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Cuba1 December 2005

Imprisoned journalist Mayo Hernández gets conditional release on health grounds

Reporters Without Borders welcomed the release today of independent journalist Mario Enrique Mayo Hernández after 27 months in prison. One of the 74 dissidents who was arrested in a major crackdown in the spring of 2003, Mayo was given a conditional release on health grounds.

“We are delighted to learn that he is free and reunited with his loved-ones, even if his release is only conditional,” the press freedom organisation said. “We hope the Cuban authorities will show the same clemency towards the other dissidents, including 24 journalists, who are still in prison and whose release is warranted by their innocence, as well as their state of health.”

Mayo was arrested on 19 March 2003 along with 26 other journalists who were victims of the “black spring.” He was tried on 3 April 2003, found guilty of endangering “the independence and territorial integrity of the state” under article 91of the Cuban criminal code, and was sentenced to 20 years in prison.

Aged 41, he has been held in three prisons in the eastern province of Holguín, in the southeastern province of Santiago de Cuba and finally in the eastern province of Camagüey, where he is from. At times he has been subjected to the harshest prison regimes and has often been banned from receiving visits.

His hunger strikes, including the most recent one in July, aggravated an already serious deterioration in his state of health brought on by prison conditions. His ailments include glaucoma in the left eye, high blood pressure, pulmonary emphysema and prostate inflammation, as well as acute depression.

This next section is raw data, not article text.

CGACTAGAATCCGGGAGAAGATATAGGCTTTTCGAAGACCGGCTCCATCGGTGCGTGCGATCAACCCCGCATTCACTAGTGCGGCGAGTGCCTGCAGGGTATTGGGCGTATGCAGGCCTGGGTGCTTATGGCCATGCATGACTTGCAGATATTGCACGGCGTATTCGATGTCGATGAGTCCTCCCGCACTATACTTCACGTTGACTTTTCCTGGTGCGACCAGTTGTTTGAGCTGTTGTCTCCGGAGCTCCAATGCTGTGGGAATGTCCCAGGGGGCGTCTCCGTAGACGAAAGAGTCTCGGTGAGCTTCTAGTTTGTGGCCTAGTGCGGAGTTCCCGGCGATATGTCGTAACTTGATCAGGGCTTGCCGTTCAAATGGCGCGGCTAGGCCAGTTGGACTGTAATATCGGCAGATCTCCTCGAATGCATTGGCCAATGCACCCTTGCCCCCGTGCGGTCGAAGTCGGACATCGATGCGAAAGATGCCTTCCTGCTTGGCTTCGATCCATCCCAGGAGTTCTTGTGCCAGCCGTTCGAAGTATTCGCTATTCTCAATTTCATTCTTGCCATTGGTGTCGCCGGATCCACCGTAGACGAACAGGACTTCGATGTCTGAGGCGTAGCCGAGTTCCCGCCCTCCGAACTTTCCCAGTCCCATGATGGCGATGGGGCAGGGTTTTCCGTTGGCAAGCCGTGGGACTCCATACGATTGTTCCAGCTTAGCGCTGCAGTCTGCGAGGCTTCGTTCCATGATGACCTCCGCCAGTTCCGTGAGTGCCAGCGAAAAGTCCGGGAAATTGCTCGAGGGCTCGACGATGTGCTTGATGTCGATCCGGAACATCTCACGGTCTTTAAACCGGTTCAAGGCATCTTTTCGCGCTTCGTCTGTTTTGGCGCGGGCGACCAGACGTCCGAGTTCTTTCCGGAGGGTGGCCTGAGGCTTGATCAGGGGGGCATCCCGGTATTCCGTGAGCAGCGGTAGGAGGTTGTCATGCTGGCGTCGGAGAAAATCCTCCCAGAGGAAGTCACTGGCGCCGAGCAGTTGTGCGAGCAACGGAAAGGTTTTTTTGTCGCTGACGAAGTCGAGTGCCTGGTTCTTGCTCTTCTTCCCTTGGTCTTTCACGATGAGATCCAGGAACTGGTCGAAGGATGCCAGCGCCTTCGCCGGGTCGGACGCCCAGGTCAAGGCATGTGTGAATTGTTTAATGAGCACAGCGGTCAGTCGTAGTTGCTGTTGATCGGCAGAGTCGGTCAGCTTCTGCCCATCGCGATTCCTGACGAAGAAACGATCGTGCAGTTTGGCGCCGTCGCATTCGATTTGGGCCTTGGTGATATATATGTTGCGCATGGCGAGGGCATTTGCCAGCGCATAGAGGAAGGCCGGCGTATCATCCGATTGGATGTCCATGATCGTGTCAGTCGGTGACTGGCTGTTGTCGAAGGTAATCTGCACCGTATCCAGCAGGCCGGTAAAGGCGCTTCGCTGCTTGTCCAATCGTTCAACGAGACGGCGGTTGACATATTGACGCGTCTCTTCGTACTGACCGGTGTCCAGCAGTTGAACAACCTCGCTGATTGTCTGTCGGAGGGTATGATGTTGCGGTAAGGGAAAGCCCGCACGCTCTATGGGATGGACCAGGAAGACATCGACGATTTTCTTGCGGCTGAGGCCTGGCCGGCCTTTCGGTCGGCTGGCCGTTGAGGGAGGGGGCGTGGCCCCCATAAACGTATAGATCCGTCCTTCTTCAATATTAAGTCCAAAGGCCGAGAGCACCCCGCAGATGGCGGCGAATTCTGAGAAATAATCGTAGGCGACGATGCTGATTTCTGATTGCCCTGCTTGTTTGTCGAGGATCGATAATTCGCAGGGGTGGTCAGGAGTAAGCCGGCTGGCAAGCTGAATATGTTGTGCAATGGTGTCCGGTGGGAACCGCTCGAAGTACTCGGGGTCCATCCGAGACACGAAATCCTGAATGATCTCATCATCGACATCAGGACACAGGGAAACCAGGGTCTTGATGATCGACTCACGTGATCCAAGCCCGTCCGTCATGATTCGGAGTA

Mayo is the seventh of the journalists imprisoned in 2003 to be freed for health reasons. His permission to leave prison and live at home is valid for one year.

Mayo began working as an independent journalist in 2000, when he joined the Colegio de Periodistas Independientes de Camagüey (CPIC), an independent news agency, after being fired from his job as a lawyer because of his dissident views. A year leader he founded his own agency, called the Félix Varela agency, sending reports to the Miami-based website and to the Miami-based radio station Radio Martí.

A few hours after Mayo Hernández was freed, Anna Bikont, of the Polish daily Gazeta Wyborcza, and a Swiss journalist, Nelly Norton, were arrested in the provinces after meeting an opposition activist. The two women were taken to Havana and were due to be deported on 2 December.

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